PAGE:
As sudden as Catastrophe’s seasons can feel — from each arresting start to emotionally jolting finale 6 half-hours later — one never feels fully settled into its world until composer Oli Julian’s soaring theme song kicks in. It’s at that point that the waves of turmoil and humor and brutally honest storylines for the show’s past seasons begin to wash over you, engulfing you even in a journey that always ends too soon.
The final season of the U.K.’s Channel 4 series, which airs in the U.S. on Amazon Prime, is not bittersweet so much as a frustrating farewell to a show that could have run and run. There are small notes to the series’ beginnings in this final spate of episodes, including the fact that Rob Norris (Rob Delaney) still has his wife Sharon (Sharon Horgan) listed in his phone as “Sharon London Sex,” a nod to the chaotic beginning that led to the two being a couple.
That coupledom, which began more or less as a “why the hell not?” after Irish schoolteacher Sharon finds herself unexpectedly pregnant with her American fling’s baby, is always one step away from completely falling apart. There is a very real and resounding love between the two, but it plays out in very different ways than most TV couples — both characters are often mean, selfish, and can be found trying to sabotage the tenuous connection they have built. And yet, the actors imbue both the laughs and conflicts with such raw emotion that it is never short of solid, compelling, and real.
The show’s earlier starts are far more of a “drop you in the middle of a scene and leave you wondering if you missed a season in between” than its fourth season premiere, which picks up in the aftermath of Rob’s alcoholic relapse and drunken wreck. Season 3 was a particularly hard one on the Norrises, but Season 4 shows us once again how this bizarre couple actually work. The things that bring them together are typically not heartwarming moments so much as bonding after Rob’s sister vomits post-fight with her ex-husband (highlighting the horrors of divorce) or the acknowledgement that they have both turned into criminals of a sort (and deserve one another fully). Their comments to each other are always unexpected, like Sharon being upset over Rob coming home late because “now I have to watch Game of Thrones by myself like a pervert.”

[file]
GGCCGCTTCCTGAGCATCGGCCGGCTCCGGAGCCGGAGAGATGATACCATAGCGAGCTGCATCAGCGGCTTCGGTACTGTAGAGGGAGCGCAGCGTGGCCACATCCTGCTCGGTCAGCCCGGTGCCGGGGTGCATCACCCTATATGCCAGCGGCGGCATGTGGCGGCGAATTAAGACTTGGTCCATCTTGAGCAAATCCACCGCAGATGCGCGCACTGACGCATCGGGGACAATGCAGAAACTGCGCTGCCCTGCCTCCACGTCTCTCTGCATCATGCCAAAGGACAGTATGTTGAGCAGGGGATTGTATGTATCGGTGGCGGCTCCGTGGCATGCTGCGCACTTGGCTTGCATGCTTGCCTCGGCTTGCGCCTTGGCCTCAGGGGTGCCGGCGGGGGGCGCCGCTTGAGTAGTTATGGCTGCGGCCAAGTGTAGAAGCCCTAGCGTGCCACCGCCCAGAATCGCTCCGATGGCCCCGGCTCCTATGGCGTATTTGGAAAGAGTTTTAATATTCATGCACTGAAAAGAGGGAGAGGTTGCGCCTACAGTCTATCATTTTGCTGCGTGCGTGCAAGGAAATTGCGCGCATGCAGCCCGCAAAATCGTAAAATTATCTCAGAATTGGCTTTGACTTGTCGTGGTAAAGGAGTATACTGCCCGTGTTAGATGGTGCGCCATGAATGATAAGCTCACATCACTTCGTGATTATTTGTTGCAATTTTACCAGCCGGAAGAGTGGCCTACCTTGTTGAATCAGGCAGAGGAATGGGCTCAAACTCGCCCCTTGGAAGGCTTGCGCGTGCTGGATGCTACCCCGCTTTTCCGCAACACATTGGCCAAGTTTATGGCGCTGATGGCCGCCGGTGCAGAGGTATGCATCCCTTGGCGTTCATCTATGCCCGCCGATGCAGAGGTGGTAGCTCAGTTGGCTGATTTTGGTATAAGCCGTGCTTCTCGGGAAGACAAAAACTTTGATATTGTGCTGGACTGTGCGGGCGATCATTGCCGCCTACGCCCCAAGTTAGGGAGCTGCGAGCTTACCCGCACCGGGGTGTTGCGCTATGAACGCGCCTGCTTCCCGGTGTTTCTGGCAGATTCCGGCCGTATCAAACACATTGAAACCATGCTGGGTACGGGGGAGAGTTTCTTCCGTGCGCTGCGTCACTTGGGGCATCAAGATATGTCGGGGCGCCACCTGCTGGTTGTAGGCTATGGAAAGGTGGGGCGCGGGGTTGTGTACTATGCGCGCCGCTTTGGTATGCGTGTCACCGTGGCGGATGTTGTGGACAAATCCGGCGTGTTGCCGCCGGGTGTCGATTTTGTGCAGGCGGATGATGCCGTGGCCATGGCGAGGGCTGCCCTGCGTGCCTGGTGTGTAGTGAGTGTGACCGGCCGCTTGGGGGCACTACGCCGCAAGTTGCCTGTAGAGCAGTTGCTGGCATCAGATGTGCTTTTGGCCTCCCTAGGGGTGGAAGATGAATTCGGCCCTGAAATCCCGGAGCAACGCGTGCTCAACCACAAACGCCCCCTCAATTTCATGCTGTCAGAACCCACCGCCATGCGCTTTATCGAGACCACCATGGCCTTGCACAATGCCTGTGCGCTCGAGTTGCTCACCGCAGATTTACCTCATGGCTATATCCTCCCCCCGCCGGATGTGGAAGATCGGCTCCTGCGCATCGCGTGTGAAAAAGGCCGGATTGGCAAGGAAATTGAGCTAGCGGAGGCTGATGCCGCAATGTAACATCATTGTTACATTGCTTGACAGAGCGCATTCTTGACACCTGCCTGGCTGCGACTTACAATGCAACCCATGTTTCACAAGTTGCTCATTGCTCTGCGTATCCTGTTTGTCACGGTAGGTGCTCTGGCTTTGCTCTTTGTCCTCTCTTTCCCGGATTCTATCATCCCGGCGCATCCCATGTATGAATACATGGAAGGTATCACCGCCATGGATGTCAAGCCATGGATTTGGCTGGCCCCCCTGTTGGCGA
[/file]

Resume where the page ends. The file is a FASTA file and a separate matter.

From Fergal’s (Jonathan Forbes) disastrous 40th birthday party to Rob becoming a Quaker for one hot minute, the show continues to keep things messy and real as the Norrises are forced at almost every step to acknowledge their foibles. In a particularly interesting episode that has tinges of “Times Up,” the duo resign themselves to practicalities after a stand against the behavior of vile men. “We just can’t afford to be idealistic, what with our mortgage and credit card debt, and you said you wanted to get your teeth whitened,” Sharon tells Rob. Afterwards, they sit together on the bus holding hands but looking outwards — they know they’re hypocrites, but they could use the money that Rob’s promotion over a female co-worker would give them. And so they sit with that.
For the most part, though, the season races through a number of plotlines that could have stood some more examination, if only because I so dearly love Mark Bonnar as Rob’s friend Chris, and Ashley Jensen as his distraught ex who is more or less Sharon’s frenemy. They get some kind of resolution for their stories, as does good ole Dave (Daniel Lapaine), who embodies a kid of scathing commentary on the isolationist tendencies of the overprivileged. The series also pays a lovely and fitting tribute to Carrie Fisher, who portrayed Rob’s foul-mouthed and plain-talking mother Mia.
But the heart and soul of every interaction in the series come of course from Horgan and Delaney, and their unique pairing has been more joyously successful than any of the other couples who have populated Horgan’s subsequent work (like the HBO series Divorce). It is a very particular alchemy that the two share that works when by all rights it shouldn’t, and works so well even that there are few things more devastating than hearing those final wails of Julian’s theme song marking the end of a season.
Catastrophe’s series finale is powerful, but one that could have used several more episodes of full exploration. Instead, it’s distilled down to the most emotional whiplash-inducing narrative moments, culminating in an accord between Rob and Sharon that seems to be pointing towards a future while never losing sight of their unsteady beginnings. Or as F. Scott Fitzgerald would put it, they “beat on, boats against the current, borne back ceaselessly into the past.” They are as they are, and their merciless candor will be missed.
Catastrophe returns for its final season on Friday, March 15th on Amazon Prime.